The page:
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The Department of Homeland Security (DHS) issued a final rule today that will affect employers' responsibilities in verifying workers' employment authorization.  Every year, the Social Security Administration (SSA) issues "no-match" letters to employers informing them that certain employees' names and corresponding Social Security numbers provided on Forms W-2 do not match its database. The new DHS regulations provide specific steps employers must take when receiving a no-match letter to ensure they are complying with legal hiring requirements.

No-match letters issued to employers by the SSA for tax year 2006 will now be accompanied by a letter from U.S. Immigration and Customs Enforcement (ICE) informing employers on how to respond in a manner consistent with obligations under U.S. immigration laws.

Requirements Under the Final Rule

Under the final rule, employers are expected to:

Verify within 30 calendar days that the mismatch was not a result of a clerical error on the employer's part.

Request that the employee confirm the accuracy of employment records.

If employment records are accurate, ask the employee to take action to resolve the issue with SSA, such as by visiting a local SSA office.

If these steps resolve the problem, the final rule requires employers to follow instructions on the no-match letter to correct the information with the SSA and retain a record of the verification with the SSA.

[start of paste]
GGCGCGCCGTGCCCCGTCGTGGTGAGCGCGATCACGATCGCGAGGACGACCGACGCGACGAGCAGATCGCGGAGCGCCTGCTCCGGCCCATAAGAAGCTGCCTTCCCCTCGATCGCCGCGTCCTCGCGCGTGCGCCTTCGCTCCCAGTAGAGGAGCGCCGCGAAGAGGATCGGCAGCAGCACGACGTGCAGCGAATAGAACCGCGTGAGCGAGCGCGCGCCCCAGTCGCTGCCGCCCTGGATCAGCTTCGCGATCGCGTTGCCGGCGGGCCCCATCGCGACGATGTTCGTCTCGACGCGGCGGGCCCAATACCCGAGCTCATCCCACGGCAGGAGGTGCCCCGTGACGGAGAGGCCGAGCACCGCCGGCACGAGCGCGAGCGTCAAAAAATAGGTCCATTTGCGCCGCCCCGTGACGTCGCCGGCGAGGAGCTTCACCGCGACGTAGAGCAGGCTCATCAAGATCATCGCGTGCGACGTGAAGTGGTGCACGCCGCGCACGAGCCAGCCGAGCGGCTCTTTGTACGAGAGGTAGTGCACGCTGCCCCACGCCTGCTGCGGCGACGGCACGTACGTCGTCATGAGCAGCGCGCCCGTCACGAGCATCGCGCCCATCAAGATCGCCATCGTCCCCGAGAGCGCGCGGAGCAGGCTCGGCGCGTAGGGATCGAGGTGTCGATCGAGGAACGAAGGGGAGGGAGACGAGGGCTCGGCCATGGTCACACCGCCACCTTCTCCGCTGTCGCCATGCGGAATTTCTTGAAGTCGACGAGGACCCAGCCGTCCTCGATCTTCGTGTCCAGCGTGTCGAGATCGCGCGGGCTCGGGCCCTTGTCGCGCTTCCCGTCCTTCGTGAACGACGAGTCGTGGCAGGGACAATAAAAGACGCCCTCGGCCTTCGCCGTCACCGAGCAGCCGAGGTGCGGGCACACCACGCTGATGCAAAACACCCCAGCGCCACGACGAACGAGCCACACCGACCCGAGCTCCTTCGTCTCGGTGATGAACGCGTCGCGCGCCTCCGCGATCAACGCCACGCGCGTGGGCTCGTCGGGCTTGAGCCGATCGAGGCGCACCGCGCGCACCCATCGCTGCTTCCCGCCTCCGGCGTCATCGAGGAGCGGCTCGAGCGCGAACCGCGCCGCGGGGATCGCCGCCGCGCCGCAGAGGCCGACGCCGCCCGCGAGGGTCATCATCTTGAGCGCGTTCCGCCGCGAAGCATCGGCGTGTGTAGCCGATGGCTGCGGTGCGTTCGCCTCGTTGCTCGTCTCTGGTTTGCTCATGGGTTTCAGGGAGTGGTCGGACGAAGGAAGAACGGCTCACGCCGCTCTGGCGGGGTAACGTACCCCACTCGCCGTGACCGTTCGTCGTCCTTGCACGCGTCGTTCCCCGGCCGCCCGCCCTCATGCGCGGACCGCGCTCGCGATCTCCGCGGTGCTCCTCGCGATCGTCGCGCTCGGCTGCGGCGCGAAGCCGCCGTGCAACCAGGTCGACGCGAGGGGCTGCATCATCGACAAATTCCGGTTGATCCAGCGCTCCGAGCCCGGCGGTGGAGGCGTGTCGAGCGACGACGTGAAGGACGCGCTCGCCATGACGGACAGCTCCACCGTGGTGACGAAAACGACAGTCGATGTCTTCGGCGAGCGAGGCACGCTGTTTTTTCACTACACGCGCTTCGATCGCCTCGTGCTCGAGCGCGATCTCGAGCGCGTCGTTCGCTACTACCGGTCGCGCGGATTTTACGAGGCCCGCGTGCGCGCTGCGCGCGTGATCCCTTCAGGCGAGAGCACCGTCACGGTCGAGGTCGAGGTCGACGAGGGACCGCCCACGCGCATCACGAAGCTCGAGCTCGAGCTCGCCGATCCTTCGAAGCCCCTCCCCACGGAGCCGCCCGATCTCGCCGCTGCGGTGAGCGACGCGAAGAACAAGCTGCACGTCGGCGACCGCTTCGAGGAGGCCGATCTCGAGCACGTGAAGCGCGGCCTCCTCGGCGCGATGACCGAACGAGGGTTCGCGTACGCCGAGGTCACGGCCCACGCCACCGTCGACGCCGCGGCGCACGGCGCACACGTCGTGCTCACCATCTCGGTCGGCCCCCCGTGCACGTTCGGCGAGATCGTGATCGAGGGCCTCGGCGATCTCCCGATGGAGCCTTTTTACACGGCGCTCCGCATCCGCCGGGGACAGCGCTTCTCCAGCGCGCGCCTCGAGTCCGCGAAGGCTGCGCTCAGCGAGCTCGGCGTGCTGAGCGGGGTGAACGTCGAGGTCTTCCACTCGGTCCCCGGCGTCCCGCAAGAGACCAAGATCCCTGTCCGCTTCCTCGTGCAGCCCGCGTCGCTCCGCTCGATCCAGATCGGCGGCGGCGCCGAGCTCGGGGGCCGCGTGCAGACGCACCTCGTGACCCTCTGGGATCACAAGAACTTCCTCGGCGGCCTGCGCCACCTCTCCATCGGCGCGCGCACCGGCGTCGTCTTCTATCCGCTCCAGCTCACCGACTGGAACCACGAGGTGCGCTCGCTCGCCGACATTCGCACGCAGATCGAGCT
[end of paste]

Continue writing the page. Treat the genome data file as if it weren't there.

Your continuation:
Where the discrepancy cannot be resolved within 90 days, the employer is required to complete a new Form I-9 without the questionable Social Security number and instead using alternate documentation from the employee that conforms with I-9 identity requirements. The employer has an additional three days to complete the new I-9. The employer can continue to employ the individual until all of the steps in the above procedure are completed. 

Steps Mitigate Employers' Risk

By following these actions, employers avoid the risk that a no-match letter could be used as part of any allegation that the employer had "constructive knowledge" that the employee was not authorized to work in the United States. However, the new rule does not provide a safe harbor for employers that for some other reason have actual or constructive knowledge that they are employing an alien not authorized to work in the United States.

If the discrepancy referred to in the no-match letter is not resolved, and if the employee's identity and work authorization cannot be verified by completing a new I-9, the employer must either terminate the employee or face the risk that the DHS could find that the employer had constructive knowledge that the employee was an alien not authorized to work in the U.S. 

The final rule becomes effective September 14, 2007. Please do not hesitate to contact us should you have questions or concerns about how it will affect your responsibilities in verifying workers' employment authorization. More information can also be found online at the ICE's Safe Harbor Information Library.